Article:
John Holzwarth, Director

BA, Political Science and English, Colgate University, 1993

PhD, Politics, Princeton University, 2004

Advice about writing:

Treat every assignment as if it were something you chose to do on your own.  If you don’t find it interesting at first, figure out why someone would.  This isn’t about doing homework – it’s about cultivating your own unique intellectual experience.  All the best work starts with that attitude, and even when the work goes badly, no one with that attitude ever came away empty-handed.


Peer Tutors


McKenna Daily ’22

Major: Hispanic Studies

Favorite authors: Gabriel Garcia Marquez, Virginia Woolf, Eduardo Galeano, Jorge Luis Borges

Best advice about writing:

Speak your ideas out loud to yourself and focus on how you would try to explain what you’re talking about to a friend who doesn’t know anything about it. This helps me stay true to my voice and have clearer organization! Convince yourself or a friend that the topic is interesting then take that energy into your writing.





Lena Essak ’23

McKenna Finley ’23

Sophie Gauthier ’21

Fabian Guerrero ’23


Justin Howerton ’21

Majors: Computer Science/Math, English

Favorite authors: Jack Kerouac, William Faulkner, Franz Kafka, Joan Didion, James Joyce, and Kurt Vonnegut

Best advice about writing:

Start writing. Your sentences don’t have to be lucid, clear, or argumentative. But by setting pen to paper, your mind begins to explore uncharted avenues of thought. Gradually, your prose and ideas will grow tighter and stronger as you begin to articulate your discoveries. You may be surprised at the ideas that can surface from a few provisional lines.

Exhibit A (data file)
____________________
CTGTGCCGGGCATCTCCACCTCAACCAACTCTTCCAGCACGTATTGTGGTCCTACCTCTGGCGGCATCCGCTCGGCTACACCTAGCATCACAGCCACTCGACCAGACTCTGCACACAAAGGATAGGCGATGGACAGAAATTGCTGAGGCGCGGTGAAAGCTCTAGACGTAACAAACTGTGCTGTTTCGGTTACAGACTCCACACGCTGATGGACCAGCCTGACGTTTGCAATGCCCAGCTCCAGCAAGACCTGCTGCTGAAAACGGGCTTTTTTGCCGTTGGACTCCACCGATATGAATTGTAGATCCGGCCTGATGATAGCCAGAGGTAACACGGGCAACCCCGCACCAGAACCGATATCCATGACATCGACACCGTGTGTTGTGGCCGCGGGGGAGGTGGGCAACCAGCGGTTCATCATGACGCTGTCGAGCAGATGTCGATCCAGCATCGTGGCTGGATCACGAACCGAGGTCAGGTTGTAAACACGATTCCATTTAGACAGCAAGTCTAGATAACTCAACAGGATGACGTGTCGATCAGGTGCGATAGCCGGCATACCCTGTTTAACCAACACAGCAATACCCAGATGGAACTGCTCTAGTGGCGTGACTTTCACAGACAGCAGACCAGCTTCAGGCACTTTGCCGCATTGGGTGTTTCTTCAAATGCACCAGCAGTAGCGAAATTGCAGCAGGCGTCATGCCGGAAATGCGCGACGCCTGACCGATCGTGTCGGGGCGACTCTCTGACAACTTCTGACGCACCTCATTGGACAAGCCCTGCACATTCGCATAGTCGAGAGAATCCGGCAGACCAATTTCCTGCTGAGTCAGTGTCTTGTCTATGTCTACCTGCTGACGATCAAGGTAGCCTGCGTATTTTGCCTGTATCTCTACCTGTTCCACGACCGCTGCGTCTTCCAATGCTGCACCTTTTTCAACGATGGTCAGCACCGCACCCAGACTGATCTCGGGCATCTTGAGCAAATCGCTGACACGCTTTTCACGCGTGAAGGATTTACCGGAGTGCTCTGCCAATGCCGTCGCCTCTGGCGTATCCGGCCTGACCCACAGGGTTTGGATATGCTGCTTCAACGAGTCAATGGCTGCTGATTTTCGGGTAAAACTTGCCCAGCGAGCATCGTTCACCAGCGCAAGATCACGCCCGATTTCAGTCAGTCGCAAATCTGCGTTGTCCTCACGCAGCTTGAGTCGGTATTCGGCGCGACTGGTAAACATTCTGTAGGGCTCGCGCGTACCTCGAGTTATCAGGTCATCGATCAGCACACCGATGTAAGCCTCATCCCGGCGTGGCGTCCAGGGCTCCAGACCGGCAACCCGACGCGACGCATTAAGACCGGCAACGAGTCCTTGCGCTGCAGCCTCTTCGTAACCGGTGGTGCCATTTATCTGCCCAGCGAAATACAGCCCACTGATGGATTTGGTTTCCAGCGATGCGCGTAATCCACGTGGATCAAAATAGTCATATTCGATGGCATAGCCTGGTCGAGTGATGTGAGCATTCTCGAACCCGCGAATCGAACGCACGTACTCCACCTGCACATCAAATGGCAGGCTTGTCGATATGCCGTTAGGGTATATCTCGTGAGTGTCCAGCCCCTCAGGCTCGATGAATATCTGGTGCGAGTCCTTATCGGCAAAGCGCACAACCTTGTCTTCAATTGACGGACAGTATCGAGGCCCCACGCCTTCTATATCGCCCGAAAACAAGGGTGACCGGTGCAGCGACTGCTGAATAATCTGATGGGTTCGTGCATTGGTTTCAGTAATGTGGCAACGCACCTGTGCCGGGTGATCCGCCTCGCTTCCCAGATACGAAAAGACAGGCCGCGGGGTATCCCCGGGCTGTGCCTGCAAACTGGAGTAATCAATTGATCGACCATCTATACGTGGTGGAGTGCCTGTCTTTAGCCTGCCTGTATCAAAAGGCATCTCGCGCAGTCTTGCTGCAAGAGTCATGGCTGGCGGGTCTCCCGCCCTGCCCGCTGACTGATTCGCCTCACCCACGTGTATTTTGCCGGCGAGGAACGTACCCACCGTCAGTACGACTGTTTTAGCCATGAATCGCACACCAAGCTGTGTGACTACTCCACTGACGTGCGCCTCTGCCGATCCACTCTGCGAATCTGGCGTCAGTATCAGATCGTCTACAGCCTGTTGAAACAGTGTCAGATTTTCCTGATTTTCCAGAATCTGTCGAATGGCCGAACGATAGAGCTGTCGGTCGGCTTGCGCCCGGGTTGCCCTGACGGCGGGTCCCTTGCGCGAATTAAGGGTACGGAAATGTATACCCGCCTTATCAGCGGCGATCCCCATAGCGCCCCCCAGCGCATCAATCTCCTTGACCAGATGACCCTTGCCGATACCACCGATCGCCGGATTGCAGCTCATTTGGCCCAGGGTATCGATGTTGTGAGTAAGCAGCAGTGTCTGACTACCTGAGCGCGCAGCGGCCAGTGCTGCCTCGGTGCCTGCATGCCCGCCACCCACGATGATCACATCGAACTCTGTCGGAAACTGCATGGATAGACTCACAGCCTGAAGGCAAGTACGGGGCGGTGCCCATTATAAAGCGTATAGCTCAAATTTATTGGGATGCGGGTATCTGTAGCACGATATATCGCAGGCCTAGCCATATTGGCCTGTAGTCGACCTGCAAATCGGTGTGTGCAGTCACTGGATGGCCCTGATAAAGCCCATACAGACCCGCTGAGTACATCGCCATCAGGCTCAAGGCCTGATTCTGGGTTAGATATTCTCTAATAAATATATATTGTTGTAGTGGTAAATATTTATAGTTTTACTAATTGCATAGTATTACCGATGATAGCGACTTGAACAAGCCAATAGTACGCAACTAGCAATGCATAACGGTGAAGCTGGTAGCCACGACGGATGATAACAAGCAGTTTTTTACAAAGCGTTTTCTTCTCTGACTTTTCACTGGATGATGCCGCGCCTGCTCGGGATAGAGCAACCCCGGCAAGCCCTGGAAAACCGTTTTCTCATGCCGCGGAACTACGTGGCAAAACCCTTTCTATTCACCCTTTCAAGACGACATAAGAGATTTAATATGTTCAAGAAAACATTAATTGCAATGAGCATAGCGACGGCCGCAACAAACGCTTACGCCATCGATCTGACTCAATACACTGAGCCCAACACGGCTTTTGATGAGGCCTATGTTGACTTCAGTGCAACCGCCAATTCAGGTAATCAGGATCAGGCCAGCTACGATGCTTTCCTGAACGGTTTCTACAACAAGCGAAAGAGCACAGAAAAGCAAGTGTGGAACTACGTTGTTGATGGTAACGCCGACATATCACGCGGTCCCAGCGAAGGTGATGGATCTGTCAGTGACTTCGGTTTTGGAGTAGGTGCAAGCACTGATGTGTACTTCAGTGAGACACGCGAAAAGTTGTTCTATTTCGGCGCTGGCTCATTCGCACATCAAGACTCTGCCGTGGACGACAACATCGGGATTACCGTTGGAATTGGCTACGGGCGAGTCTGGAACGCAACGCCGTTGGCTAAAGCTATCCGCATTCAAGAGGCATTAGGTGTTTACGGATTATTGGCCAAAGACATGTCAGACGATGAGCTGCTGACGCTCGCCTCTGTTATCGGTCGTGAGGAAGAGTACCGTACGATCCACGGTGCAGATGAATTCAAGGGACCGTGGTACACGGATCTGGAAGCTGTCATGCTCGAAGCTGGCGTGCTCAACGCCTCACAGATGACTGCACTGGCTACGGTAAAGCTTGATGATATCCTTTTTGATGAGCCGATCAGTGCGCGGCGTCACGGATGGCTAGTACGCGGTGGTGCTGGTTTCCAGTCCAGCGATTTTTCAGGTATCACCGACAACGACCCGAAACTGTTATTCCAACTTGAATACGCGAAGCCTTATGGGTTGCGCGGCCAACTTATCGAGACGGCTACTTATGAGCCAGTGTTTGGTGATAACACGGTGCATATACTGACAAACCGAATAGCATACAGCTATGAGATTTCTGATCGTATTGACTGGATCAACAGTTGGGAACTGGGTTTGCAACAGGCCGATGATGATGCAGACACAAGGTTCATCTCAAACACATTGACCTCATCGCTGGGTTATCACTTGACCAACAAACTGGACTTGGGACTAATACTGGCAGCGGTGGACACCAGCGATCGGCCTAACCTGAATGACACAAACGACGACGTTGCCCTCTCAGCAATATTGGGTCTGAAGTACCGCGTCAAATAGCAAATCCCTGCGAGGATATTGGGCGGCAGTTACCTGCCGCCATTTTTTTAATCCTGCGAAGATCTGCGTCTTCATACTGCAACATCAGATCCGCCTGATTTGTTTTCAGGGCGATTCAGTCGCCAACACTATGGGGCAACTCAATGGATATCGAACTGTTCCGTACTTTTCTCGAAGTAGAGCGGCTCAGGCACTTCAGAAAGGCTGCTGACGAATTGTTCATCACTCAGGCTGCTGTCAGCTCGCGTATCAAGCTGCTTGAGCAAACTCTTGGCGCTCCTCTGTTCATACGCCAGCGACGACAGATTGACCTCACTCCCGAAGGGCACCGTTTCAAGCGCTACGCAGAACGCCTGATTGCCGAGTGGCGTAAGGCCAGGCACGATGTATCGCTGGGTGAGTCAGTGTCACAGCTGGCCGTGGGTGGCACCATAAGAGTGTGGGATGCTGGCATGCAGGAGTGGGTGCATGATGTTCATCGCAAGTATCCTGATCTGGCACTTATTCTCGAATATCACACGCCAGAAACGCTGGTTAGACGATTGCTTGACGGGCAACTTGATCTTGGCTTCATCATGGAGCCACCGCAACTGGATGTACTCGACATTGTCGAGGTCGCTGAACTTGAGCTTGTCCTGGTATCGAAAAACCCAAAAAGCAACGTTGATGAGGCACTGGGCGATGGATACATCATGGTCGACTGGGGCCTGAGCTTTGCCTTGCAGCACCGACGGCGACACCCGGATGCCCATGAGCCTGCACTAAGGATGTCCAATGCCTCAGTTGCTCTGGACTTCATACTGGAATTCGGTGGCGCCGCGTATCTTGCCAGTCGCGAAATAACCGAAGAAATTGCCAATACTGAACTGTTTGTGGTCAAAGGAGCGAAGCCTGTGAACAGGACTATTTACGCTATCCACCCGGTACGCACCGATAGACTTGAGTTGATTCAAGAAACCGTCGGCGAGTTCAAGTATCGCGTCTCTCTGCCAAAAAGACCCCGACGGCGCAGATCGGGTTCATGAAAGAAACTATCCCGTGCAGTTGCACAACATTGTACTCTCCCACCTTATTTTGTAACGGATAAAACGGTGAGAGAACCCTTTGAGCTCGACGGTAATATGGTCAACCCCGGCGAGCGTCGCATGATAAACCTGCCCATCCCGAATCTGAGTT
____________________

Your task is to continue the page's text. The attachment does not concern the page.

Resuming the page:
Noam Jacobs ’22


Aidan Kemp ’21

Major: English

A few favorite authors: Ta-Nehisi Coates, Michael Ondaatje, Toni Morrison, Pablo Neruda, Margaret Atwood, Dave Eggers.

Best advice about writing:  Write about what interests you! Writing should serve as a way for you to explore your own academic interests. No matter what subject or course the work is for, use your assigned work to research and analyze what you care about. Your enthusiasm will shine through in your writing, making the paper more enjoyable for you and your professor. If you write on topics that ignite your curiosity, the final product will be that much more rewarding.



Samantha Mueller ’21

Major: English

Ashley O’Leary ’22

Major: English

Favorite Authors: Toni Morrison, Charles Dickens, Virginia Woolf, Alice Walker, Min Jin Lee, Rachel Ingalls, Jane Austen, Carmen Maria Machado

Best advice about writing: There is no way your first draft is going to be perfect, and accepting this is a beautiful thing. Any convoluted string of words is infinitely less daunting than a blank page with a blinking cursor at the top. Give yourself enough time to write a messy, scrambled first draft that simply puts your ideas on paper. When you come back to it, there will be something to work with. Give yourself time — to complete writing assignments, and to improve as a writer.



Salma Preppernau ’21

Major: Political Science

Favorite authors: Salman Rushdie, Graham Greene, Leo Tolstoy, David James Duncan

Best advice about writing: